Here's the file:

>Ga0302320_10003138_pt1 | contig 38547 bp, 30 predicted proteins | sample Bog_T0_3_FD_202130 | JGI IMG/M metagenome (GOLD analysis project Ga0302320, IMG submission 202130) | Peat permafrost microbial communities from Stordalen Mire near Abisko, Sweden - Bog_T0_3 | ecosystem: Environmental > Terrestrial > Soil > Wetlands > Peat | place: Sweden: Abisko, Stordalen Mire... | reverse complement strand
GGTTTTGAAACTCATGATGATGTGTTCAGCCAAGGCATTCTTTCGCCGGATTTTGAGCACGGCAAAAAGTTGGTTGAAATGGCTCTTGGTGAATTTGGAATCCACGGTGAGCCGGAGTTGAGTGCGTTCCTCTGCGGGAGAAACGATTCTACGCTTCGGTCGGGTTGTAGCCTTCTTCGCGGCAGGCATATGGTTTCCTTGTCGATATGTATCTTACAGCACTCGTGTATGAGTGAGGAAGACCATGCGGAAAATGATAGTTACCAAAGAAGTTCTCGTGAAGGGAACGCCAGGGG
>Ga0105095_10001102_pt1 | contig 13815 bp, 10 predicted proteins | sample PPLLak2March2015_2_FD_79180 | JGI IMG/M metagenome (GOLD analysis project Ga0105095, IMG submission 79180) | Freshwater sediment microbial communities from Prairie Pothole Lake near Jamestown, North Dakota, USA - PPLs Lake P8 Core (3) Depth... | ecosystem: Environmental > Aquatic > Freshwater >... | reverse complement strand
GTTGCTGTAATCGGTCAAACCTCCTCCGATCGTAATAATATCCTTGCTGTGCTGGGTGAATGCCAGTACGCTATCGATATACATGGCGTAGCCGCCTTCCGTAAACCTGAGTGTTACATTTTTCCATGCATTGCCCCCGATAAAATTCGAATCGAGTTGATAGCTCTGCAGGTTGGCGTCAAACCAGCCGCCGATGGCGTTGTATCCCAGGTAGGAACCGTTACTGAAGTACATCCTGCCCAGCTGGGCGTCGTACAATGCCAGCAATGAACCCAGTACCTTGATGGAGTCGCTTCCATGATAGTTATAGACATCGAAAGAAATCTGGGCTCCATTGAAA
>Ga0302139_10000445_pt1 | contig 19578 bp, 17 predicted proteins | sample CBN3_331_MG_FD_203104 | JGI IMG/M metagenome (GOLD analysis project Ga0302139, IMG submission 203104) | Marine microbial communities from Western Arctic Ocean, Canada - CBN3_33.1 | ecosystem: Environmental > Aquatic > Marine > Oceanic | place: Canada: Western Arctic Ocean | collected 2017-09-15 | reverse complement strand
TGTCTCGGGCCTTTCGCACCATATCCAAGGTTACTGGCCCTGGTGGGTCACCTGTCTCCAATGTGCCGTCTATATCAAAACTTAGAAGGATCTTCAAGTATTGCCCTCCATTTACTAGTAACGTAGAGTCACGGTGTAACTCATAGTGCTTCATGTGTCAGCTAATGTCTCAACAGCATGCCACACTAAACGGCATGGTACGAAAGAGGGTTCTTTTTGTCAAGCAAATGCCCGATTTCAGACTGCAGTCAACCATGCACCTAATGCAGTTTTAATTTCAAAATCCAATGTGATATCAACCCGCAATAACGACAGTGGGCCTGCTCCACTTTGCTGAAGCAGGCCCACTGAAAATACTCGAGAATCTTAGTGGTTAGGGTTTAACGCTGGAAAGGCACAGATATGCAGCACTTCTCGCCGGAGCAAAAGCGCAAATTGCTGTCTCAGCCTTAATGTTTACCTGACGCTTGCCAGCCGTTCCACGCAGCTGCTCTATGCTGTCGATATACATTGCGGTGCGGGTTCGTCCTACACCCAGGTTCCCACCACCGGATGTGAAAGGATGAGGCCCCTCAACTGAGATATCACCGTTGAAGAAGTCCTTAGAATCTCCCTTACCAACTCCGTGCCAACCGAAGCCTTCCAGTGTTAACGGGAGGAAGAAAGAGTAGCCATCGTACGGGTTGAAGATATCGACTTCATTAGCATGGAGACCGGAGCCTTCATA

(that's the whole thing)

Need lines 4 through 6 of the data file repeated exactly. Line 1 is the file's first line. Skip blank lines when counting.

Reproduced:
GTTGCTGTAATCGGTCAAACCTCCTCCGATCGTAATAATATCCTTGCTGTGCTGGGTGAATGCCAGTACGCTATCGATATACATGGCGTAGCCGCCTTCCGTAAACCTGAGTGTTACATTTTTCCATGCATTGCCCCCGATAAAATTCGAATCGAGTTGATAGCTCTGCAGGTTGGCGTCAAACCAGCCGCCGATGGCGTTGTATCCCAGGTAGGAACCGTTACTGAAGTACATCCTGCCCAGCTGGGCGTCGTACAATGCCAGCAATGAACCCAGTACCTTGATGGAGTCGCTTCCATGATAGTTATAGACATCGAAAGAAATCTGGGCTCCATTGAAA
>Ga0302139_10000445_pt1 | contig 19578 bp, 17 predicted proteins | sample CBN3_331_MG_FD_203104 | JGI IMG/M metagenome (GOLD analysis project Ga0302139, IMG submission 203104) | Marine microbial communities from Western Arctic Ocean, Canada - CBN3_33.1 | ecosystem: Environmental > Aquatic > Marine > Oceanic | place: Canada: Western Arctic Ocean | collected 2017-09-15 | reverse complement strand
TGTCTCGGGCCTTTCGCACCATATCCAAGGTTACTGGCCCTGGTGGGTCACCTGTCTCCAATGTGCCGTCTATATCAAAACTTAGAAGGATCTTCAAGTATTGCCCTCCATTTACTAGTAACGTAGAGTCACGGTGTAACTCATAGTGCTTCATGTGTCAGCTAATGTCTCAACAGCATGCCACACTAAACGGCATGGTACGAAAGAGGGTTCTTTTTGTCAAGCAAATGCCCGATTTCAGACTGCAGTCAACCATGCACCTAATGCAGTTTTAATTTCAAAATCCAATGTGATATCAACCCGCAATAACGACAGTGGGCCTGCTCCACTTTGCTGAAGCAGGCCCACTGAAAATACTCGAGAATCTTAGTGGTTAGGGTTTAACGCTGGAAAGGCACAGATATGCAGCACTTCTCGCCGGAGCAAAAGCGCAAATTGCTGTCTCAGCCTTAATGTTTACCTGACGCTTGCCAGCCGTTCCACGCAGCTGCTCTATGCTGTCGATATACATTGCGGTGCGGGTTCGTCCTACACCCAGGTTCCCACCACCGGATGTGAAAGGATGAGGCCCCTCAACTGAGATATCACCGTTGAAGAAGTCCTTAGAATCTCCCTTACCAACTCCGTGCCAACCGAAGCCTTCCAGTGTTAACGGGAGGAAGAAAGAGTAGCCATCGTACGGGTTGAAGATATCGACTTCATTAGCATGGAGACCGGAGCCTTCATA